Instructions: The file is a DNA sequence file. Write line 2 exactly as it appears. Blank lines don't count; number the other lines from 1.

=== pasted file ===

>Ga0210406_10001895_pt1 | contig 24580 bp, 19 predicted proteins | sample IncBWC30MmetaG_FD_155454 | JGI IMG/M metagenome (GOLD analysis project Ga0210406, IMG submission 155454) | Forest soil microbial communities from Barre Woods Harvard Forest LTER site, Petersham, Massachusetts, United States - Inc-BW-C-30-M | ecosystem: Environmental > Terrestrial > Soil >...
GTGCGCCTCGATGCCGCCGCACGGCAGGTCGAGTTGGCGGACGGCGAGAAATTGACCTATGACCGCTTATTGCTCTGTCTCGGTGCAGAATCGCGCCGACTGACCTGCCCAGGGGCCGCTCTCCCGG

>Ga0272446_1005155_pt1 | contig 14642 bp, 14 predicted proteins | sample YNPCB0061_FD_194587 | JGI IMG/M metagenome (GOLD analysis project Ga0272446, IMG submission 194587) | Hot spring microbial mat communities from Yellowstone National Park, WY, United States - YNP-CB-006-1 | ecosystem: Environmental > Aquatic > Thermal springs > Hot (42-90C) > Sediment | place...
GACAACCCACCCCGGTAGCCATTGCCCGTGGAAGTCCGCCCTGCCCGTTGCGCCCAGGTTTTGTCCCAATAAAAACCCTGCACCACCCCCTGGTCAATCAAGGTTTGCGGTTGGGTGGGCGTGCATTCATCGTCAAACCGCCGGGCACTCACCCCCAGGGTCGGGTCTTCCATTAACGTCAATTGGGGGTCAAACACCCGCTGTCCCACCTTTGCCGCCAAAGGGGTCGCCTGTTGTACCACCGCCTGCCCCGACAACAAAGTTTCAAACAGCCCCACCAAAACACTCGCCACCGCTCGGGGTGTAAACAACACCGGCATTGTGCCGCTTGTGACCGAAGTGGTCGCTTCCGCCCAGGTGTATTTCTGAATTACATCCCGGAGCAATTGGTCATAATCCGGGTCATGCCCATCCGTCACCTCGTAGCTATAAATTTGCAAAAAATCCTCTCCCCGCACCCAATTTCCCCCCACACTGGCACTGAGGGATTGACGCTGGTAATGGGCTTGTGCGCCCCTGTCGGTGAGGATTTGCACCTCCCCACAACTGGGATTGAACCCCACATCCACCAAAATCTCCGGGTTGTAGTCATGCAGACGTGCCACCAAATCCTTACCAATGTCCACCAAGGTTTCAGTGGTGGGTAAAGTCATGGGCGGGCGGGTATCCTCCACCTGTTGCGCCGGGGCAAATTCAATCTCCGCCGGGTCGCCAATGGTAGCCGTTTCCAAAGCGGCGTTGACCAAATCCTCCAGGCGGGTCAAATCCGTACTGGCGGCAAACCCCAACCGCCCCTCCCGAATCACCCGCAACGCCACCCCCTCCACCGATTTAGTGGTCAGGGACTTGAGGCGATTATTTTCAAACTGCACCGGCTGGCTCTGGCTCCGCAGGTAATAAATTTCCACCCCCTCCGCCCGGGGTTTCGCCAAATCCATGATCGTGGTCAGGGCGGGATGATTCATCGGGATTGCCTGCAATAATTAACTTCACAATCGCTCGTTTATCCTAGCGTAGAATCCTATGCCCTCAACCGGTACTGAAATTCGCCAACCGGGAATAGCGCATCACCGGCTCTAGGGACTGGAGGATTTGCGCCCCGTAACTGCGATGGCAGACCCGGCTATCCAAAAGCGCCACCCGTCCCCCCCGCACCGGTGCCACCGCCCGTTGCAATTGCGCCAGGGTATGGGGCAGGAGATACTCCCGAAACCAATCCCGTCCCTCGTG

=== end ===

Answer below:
GTGCGCCTCGATGCCGCCGCACGGCAGGTCGAGTTGGCGGACGGCGAGAAATTGACCTATGACCGCTTATTGCTCTGTCTCGGTGCAGAATCGCGCCGACTGACCTGCCCAGGGGCCGCTCTCCCGG